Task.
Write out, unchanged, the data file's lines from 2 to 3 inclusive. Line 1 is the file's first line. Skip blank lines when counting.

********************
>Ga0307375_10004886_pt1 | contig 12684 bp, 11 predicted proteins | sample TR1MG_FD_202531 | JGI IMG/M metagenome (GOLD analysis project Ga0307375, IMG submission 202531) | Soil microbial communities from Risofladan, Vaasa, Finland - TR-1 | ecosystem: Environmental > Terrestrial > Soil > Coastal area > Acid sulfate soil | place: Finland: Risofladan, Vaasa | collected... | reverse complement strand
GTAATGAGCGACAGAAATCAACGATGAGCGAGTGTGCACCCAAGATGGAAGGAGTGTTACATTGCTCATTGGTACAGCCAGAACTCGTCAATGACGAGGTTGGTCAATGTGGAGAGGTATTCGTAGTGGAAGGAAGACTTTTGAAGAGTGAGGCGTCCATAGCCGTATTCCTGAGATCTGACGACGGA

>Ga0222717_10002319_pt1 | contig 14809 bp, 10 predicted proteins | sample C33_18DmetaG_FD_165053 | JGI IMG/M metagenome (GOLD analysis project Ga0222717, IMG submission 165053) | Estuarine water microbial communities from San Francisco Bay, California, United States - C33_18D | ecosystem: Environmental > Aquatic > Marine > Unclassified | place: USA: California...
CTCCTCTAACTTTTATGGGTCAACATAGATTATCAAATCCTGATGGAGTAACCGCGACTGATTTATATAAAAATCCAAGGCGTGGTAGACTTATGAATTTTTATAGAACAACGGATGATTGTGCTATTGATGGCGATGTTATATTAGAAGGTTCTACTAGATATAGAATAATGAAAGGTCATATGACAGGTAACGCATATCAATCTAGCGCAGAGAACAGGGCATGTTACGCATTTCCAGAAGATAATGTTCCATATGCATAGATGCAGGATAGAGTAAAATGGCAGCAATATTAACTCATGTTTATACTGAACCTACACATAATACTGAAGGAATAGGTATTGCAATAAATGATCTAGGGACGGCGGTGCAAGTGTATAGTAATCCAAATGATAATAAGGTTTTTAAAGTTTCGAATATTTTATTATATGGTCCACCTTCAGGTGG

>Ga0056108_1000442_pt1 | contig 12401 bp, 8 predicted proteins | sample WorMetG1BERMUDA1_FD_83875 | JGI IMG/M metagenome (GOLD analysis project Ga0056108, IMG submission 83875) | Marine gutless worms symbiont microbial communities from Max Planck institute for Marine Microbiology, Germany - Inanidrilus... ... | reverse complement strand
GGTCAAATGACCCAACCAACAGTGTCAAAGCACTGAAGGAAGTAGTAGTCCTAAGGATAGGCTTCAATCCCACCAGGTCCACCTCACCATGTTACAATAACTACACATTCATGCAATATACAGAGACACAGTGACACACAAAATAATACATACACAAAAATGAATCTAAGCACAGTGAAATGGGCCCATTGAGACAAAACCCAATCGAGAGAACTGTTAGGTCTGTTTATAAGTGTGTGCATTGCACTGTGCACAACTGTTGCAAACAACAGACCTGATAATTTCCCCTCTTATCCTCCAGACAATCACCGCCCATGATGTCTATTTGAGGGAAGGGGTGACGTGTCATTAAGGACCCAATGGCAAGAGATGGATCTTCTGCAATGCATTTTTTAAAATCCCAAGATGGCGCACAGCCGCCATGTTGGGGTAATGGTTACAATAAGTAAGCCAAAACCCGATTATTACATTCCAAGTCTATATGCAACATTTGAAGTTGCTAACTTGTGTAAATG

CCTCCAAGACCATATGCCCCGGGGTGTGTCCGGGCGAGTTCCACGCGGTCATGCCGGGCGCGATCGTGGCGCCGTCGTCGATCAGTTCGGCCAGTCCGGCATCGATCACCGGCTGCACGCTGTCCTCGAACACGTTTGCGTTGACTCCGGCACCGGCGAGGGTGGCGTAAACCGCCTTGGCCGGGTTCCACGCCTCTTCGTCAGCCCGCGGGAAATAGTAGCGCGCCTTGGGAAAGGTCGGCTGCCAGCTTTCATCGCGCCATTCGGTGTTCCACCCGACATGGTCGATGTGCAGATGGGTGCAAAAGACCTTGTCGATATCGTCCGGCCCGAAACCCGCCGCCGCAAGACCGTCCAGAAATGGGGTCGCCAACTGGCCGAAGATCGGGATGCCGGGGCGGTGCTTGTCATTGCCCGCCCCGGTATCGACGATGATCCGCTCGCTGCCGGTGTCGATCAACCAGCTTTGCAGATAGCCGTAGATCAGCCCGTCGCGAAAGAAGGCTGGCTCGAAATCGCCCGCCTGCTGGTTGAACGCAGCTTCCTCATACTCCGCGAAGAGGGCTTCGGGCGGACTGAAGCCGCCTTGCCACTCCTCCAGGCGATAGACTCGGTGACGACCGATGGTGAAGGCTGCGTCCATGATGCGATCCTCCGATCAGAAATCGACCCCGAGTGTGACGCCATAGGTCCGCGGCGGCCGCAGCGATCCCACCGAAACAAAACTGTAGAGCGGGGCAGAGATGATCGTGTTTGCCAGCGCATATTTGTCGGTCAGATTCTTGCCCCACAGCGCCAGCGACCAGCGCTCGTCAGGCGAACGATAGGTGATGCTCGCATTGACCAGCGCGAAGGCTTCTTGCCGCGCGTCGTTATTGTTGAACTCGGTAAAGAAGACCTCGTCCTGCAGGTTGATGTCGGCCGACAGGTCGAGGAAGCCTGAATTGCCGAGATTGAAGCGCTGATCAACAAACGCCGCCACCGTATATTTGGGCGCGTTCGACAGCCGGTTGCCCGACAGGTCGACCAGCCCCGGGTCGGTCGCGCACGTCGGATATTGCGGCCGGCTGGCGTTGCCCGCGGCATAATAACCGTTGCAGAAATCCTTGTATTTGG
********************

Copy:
GTAATGAGCGACAGAAATCAACGATGAGCGAGTGTGCACCCAAGATGGAAGGAGTGTTACATTGCTCATTGGTACAGCCAGAACTCGTCAATGACGAGGTTGGTCAATGTGGAGAGGTATTCGTAGTGGAAGGAAGACTTTTGAAGAGTGAGGCGTCCATAGCCGTATTCCTGAGATCTGACGACGGA

>Ga0222717_10002319_pt1 | contig 14809 bp, 10 predicted proteins | sample C33_18DmetaG_FD_165053 | JGI IMG/M metagenome (GOLD analysis project Ga0222717, IMG submission 165053) | Estuarine water microbial communities from San Francisco Bay, California, United States - C33_18D | ecosystem: Environmental > Aquatic > Marine > Unclassified | place: USA: California...